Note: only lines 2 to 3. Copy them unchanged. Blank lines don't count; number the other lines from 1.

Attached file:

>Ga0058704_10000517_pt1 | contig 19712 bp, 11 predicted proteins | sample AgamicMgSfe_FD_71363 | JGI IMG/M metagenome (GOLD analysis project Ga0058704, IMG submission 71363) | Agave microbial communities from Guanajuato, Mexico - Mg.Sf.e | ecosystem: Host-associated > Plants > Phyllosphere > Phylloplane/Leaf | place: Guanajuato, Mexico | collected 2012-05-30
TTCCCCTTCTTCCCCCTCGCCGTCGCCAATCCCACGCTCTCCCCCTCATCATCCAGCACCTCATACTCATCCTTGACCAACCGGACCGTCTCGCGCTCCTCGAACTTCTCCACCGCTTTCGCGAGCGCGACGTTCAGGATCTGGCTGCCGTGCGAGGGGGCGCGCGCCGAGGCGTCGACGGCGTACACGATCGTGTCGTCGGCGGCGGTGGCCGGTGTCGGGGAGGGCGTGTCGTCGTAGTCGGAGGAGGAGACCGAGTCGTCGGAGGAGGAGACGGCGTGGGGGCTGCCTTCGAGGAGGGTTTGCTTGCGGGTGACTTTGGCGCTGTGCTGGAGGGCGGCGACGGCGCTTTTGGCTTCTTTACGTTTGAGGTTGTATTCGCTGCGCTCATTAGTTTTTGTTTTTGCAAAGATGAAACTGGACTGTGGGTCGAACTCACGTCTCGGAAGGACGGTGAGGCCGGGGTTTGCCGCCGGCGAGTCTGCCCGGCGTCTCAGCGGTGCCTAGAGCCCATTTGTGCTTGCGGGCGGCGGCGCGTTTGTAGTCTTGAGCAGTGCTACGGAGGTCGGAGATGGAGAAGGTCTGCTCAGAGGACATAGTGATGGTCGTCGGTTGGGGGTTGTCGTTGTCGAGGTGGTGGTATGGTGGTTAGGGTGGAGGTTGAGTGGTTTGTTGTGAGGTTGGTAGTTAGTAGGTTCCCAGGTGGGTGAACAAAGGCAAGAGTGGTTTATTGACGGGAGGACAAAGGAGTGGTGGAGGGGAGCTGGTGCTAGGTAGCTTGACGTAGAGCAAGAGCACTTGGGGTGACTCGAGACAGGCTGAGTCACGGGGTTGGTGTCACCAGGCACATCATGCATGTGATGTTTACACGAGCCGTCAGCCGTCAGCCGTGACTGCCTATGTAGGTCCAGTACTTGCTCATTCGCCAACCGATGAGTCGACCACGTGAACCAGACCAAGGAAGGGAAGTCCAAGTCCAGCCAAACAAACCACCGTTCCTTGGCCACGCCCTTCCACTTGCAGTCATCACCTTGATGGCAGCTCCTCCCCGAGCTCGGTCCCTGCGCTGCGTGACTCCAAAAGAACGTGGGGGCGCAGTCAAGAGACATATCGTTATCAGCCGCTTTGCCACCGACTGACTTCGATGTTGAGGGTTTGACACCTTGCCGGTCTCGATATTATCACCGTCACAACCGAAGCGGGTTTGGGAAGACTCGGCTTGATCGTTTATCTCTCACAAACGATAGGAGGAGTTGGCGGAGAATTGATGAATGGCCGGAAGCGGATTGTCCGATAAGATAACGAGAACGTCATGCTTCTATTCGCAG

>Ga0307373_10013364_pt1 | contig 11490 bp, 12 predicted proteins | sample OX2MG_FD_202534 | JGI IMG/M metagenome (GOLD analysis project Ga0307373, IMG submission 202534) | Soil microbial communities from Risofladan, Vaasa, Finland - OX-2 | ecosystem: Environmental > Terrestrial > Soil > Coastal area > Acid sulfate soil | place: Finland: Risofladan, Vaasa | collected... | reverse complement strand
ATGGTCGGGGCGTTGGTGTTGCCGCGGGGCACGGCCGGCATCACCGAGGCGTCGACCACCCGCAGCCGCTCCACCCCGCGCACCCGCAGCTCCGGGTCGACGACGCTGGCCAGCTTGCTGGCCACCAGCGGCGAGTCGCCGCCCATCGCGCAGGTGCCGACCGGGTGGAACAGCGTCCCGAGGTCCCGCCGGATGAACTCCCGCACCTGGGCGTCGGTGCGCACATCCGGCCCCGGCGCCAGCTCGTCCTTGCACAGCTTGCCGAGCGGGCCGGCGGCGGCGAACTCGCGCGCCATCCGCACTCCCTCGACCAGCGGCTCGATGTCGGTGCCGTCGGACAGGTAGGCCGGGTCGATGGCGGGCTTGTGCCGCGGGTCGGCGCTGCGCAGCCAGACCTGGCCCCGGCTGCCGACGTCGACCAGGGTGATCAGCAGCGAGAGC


TTCCCCTTCTTCCCCCTCGCCGTCGCCAATCCCACGCTCTCCCCCTCATCATCCAGCACCTCATACTCATCCTTGACCAACCGGACCGTCTCGCGCTCCTCGAACTTCTCCACCGCTTTCGCGAGCGCGACGTTCAGGATCTGGCTGCCGTGCGAGGGGGCGCGCGCCGAGGCGTCGACGGCGTACACGATCGTGTCGTCGGCGGCGGTGGCCGGTGTCGGGGAGGGCGTGTCGTCGTAGTCGGAGGAGGAGACCGAGTCGTCGGAGGAGGAGACGGCGTGGGGGCTGCCTTCGAGGAGGGTTTGCTTGCGGGTGACTTTGGCGCTGTGCTGGAGGGCGGCGACGGCGCTTTTGGCTTCTTTACGTTTGAGGTTGTATTCGCTGCGCTCATTAGTTTTTGTTTTTGCAAAGATGAAACTGGACTGTGGGTCGAACTCACGTCTCGGAAGGACGGTGAGGCCGGGGTTTGCCGCCGGCGAGTCTGCCCGGCGTCTCAGCGGTGCCTAGAGCCCATTTGTGCTTGCGGGCGGCGGCGCGTTTGTAGTCTTGAGCAGTGCTACGGAGGTCGGAGATGGAGAAGGTCTGCTCAGAGGACATAGTGATGGTCGTCGGTTGGGGGTTGTCGTTGTCGAGGTGGTGGTATGGTGGTTAGGGTGGAGGTTGAGTGGTTTGTTGTGAGGTTGGTAGTTAGTAGGTTCCCAGGTGGGTGAACAAAGGCAAGAGTGGTTTATTGACGGGAGGACAAAGGAGTGGTGGAGGGGAGCTGGTGCTAGGTAGCTTGACGTAGAGCAAGAGCACTTGGGGTGACTCGAGACAGGCTGAGTCACGGGGTTGGTGTCACCAGGCACATCATGCATGTGATGTTTACACGAGCCGTCAGCCGTCAGCCGTGACTGCCTATGTAGGTCCAGTACTTGCTCATTCGCCAACCGATGAGTCGACCACGTGAACCAGACCAAGGAAGGGAAGTCCAAGTCCAGCCAAACAAACCACCGTTCCTTGGCCACGCCCTTCCACTTGCAGTCATCACCTTGATGGCAGCTCCTCCCCGAGCTCGGTCCCTGCGCTGCGTGACTCCAAAAGAACGTGGGGGCGCAGTCAAGAGACATATCGTTATCAGCCGCTTTGCCACCGACTGACTTCGATGTTGAGGGTTTGACACCTTGCCGGTCTCGATATTATCACCGTCACAACCGAAGCGGGTTTGGGAAGACTCGGCTTGATCGTTTATCTCTCACAAACGATAGGAGGAGTTGGCGGAGAATTGATGAATGGCCGGAAGCGGATTGTCCGATAAGATAACGAGAACGTCATGCTTCTATTCGCAG

>Ga0307373_10013364_pt1 | contig 11490 bp, 12 predicted proteins | sample OX2MG_FD_202534 | JGI IMG/M metagenome (GOLD analysis project Ga0307373, IMG submission 202534) | Soil microbial communities from Risofladan, Vaasa, Finland - OX-2 | ecosystem: Environmental > Terrestrial > Soil > Coastal area > Acid sulfate soil | place: Finland: Risofladan, Vaasa | collected... | reverse complement strand